Egypt: Anticipated Arrivals Drop 55%

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BERLIN -- Egypt lost 55% of its anticipated tourist arrivals in December and January, following the massacre of 58 tourists in Luxor last November, Mamdouh El-Beltagui, Egypt's minister of tourism, said at the ITB trade show here.

It was the largest percentage drop confirmed by Egyptian officials since the attack by Islamic militants at the Temple of Hatshepsut.

El-Beltagui did not reveal the number of arrivals. He said the arrivals of German tourists declined 70% during December and January. More than a dozen Germans were killed during the Luxor massacre, and more died in an attack outside a Cairo museum last September.

Although several prominent operators canceled their programs, El-Beltagui said the U.S. market was the least affected after the Luxor massacre, with a 24% decline in December and a 17% drop in January.

Russian arrivals increased 14.5% in December and January, he added.

Since the Luxor attack, Egypt has implemented tighter security measures to safeguard tourist sites, El-Beltagui told delegates. Most European countries, however, have not lifted travel advisories posted after the Luxor massacre.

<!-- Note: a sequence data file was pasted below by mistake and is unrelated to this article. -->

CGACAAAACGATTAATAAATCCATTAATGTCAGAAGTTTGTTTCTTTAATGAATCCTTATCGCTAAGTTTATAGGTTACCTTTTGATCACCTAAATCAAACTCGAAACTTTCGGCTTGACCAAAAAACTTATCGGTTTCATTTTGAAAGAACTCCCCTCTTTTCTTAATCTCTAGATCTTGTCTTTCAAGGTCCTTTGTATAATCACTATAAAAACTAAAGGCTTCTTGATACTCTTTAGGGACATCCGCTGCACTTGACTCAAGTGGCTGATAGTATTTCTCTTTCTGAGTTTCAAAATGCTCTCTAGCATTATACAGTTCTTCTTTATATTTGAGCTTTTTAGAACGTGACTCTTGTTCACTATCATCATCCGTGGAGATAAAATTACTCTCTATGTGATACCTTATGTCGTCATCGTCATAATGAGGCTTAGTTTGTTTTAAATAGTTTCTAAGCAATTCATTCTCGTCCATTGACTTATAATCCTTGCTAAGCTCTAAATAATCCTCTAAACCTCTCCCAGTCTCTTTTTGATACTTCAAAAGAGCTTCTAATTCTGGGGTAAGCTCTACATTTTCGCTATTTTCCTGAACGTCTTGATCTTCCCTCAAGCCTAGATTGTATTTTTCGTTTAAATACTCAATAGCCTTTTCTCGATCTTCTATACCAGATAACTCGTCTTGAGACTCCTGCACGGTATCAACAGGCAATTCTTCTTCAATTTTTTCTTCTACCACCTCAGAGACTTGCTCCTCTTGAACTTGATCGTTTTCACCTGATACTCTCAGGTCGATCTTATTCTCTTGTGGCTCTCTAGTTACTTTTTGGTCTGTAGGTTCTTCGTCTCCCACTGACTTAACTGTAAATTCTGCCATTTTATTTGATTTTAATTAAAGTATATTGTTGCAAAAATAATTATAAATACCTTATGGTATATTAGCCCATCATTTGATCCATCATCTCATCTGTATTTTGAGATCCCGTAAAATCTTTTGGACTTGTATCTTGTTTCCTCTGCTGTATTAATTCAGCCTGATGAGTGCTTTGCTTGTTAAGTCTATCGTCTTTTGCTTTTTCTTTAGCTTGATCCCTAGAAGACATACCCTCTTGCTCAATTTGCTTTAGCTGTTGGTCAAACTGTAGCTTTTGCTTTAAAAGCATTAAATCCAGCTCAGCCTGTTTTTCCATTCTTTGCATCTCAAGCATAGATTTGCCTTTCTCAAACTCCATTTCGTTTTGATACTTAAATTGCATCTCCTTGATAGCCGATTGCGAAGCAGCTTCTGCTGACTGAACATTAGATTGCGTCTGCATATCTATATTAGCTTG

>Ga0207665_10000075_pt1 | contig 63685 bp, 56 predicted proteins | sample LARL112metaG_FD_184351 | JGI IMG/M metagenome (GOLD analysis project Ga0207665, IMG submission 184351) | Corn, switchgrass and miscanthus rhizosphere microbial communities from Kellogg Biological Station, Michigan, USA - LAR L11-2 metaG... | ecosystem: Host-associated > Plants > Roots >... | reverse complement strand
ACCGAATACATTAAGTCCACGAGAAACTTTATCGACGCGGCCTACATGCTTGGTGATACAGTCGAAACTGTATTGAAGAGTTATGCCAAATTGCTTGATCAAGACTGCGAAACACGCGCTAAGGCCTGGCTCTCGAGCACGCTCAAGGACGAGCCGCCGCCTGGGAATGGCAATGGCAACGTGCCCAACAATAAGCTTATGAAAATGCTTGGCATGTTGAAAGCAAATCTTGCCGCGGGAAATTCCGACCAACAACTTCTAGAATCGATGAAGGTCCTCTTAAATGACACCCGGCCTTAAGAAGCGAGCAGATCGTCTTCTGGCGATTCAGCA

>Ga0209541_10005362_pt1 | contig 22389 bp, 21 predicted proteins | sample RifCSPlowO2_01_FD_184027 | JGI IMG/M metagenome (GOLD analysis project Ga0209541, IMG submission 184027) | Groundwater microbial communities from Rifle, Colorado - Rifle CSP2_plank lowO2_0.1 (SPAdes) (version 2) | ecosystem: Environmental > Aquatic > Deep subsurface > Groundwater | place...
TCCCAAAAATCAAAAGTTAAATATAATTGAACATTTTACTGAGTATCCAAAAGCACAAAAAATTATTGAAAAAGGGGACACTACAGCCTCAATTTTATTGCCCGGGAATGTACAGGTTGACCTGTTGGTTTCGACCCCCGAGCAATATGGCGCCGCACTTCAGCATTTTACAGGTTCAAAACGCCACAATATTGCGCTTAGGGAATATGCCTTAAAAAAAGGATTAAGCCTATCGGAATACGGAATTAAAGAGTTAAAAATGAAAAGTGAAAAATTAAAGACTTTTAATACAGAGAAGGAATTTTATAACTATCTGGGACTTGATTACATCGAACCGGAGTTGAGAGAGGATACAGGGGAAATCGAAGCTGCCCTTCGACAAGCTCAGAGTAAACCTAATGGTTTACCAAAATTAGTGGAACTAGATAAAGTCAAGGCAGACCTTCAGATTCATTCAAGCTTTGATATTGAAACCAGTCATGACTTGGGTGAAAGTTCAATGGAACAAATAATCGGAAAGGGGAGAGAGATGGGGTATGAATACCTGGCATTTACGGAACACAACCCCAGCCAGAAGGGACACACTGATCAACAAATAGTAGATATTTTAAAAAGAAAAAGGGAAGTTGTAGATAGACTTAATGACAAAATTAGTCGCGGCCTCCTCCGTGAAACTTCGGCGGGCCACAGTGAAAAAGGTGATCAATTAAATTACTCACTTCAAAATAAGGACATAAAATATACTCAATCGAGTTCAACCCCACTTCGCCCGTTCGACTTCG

In mid-February, the U.S. State Department rescinded its public notices cautioning against travel to upper Egypt.

El-Beltagui cited some of the new measures:

  • An anti-terrorist intelligence service was upgraded.
  • Rings of security were added near tourist sites.
  • Communication was enhanced between the security's central management and local checkpoints.
  • Security forces were given more weapons.
  • Education requirements were raised for, and advanced training given to, security employees.
  • Hotels implemented restricted access.
  • The government moved 280 employees into security-support positions.
  • Tourism brought the equivalent of $3.8 million of foreign currency into Egypt last year, more than any other commercial enterprise there.

    Plans still are on track to increase the country's lodging capacity from 75,000 to 150,000 rooms within three to five years, according to El-Beltagui.

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